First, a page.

# Find the electrostatic interaction energy between the dipole

1. Mar 8, 2016

### Poirot

1. The problem statement, all variables and given/known data

Consider the following pair of dipoles in one dimension.
One of the dipoles: -ve dipole positioned at (-D/2, 0) and +ve (+D/2, 0), with the origin between them.
Other dipole: -ve dipole positioned at (r-d/2, 0) and +ve at (r+d/2, 0), with (r, 0) being the centre.

Show that the total electrostatic interaction energy between the dipoles, when r is much greater than both d and D, is given by,

V = – [1/2(Pi)*(epsilon nought)](QD)(qd)/r^3.

2. Relevant equations

3. The attempt at a solution

I have attempted this question by considering a point x between the dipoles and finding the Electrostatic potential caused by each of the ends of the dipole. This ended up with 4 terms in a summation and I'm struggling to see how the correct answer is a multiplication? I believe some of the terms can be taken as zero when they are squared (in the limit where r>>d and D) but I'm not sure how to get to this step.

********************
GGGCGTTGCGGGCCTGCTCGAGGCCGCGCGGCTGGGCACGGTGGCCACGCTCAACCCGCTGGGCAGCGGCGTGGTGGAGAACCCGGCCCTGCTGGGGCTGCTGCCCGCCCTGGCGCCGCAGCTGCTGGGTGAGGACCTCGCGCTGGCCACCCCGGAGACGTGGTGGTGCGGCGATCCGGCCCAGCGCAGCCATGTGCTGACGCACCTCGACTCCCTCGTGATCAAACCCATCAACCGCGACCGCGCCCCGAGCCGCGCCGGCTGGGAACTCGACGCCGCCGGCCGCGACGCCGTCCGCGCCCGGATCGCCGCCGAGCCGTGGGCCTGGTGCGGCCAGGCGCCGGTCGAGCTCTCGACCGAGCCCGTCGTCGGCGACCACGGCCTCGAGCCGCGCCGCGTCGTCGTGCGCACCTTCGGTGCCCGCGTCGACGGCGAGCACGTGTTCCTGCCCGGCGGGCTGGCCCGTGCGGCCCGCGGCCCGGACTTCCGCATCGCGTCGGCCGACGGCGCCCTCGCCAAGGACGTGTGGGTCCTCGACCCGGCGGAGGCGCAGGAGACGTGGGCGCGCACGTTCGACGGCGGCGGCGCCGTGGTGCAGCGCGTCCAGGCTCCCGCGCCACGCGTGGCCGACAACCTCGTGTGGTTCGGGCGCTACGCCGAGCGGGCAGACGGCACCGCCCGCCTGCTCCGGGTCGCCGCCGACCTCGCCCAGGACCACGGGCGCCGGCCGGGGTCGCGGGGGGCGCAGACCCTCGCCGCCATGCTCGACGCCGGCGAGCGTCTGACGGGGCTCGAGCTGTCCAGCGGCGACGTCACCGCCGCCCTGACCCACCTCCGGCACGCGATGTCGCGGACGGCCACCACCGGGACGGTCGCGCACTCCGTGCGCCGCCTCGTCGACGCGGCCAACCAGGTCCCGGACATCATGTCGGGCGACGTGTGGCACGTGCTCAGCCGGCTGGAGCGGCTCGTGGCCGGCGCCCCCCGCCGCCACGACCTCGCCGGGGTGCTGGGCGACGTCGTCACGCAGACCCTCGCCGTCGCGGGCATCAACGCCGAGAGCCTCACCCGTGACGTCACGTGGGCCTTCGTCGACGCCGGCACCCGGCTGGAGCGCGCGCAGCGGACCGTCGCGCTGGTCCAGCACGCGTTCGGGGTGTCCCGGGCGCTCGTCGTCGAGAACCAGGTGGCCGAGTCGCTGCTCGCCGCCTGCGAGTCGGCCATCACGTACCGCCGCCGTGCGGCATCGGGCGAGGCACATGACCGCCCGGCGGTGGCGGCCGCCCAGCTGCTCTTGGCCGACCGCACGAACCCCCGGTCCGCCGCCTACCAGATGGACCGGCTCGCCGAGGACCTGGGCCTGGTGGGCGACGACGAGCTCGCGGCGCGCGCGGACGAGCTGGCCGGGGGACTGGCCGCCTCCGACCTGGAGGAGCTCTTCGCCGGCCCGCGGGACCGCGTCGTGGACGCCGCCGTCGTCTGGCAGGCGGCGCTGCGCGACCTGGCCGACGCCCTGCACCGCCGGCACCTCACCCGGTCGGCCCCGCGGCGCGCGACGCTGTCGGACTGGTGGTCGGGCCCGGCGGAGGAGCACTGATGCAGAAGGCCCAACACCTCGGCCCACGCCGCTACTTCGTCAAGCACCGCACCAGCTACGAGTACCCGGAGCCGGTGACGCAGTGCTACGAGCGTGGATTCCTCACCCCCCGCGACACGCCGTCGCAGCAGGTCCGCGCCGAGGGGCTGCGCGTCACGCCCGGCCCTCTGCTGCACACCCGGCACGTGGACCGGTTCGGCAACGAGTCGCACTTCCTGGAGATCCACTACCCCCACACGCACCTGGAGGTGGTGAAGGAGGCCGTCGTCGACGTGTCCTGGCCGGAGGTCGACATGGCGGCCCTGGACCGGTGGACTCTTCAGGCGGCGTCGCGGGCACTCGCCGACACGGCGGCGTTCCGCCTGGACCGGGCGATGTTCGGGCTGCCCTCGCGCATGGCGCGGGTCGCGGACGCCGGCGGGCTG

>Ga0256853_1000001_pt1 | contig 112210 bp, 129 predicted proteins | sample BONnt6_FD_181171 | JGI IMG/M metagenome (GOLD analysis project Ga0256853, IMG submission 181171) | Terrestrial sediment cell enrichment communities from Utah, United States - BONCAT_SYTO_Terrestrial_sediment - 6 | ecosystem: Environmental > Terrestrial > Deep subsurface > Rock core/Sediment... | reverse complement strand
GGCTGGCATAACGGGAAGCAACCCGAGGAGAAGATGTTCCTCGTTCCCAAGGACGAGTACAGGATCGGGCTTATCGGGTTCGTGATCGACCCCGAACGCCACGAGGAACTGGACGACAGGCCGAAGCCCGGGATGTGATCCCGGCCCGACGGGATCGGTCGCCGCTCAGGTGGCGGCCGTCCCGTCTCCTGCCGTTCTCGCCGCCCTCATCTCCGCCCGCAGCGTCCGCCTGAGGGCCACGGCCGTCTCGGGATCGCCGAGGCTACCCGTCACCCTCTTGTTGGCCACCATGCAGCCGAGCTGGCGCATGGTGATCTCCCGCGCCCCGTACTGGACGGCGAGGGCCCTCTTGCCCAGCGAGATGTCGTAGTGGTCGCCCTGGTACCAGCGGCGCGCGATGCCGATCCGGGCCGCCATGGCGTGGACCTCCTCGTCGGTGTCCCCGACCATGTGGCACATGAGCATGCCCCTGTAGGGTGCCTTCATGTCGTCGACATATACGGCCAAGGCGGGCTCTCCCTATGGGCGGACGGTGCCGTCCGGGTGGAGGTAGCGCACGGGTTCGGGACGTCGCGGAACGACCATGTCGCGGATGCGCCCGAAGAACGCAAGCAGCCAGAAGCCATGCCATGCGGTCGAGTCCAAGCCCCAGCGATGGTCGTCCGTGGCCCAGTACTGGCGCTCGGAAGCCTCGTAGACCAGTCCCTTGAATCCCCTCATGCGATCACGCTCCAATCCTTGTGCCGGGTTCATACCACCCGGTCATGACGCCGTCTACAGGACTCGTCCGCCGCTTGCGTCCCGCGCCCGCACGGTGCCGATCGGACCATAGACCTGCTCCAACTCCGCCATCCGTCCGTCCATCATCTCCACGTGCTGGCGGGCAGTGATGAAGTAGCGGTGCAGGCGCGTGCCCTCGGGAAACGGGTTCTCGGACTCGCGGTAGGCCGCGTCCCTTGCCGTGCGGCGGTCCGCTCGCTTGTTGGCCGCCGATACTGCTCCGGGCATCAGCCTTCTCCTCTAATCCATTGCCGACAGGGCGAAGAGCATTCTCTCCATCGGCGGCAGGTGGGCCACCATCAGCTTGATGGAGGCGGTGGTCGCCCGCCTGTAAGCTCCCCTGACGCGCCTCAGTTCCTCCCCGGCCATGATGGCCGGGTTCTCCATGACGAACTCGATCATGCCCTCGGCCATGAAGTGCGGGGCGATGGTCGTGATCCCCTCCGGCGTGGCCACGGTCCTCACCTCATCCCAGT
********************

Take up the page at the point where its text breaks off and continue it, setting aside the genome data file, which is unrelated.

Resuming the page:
I would appreciate a push in the right direction, thanks in advance.

2. Mar 8, 2016

### Qwertywerty

Hint : You can use the field of one of the dipoles to find the potential developed for each charge on the other dipole ( to get to the appropriate distance from fromer dipole), and then add the two potentials thus obtained.

Hope this helps.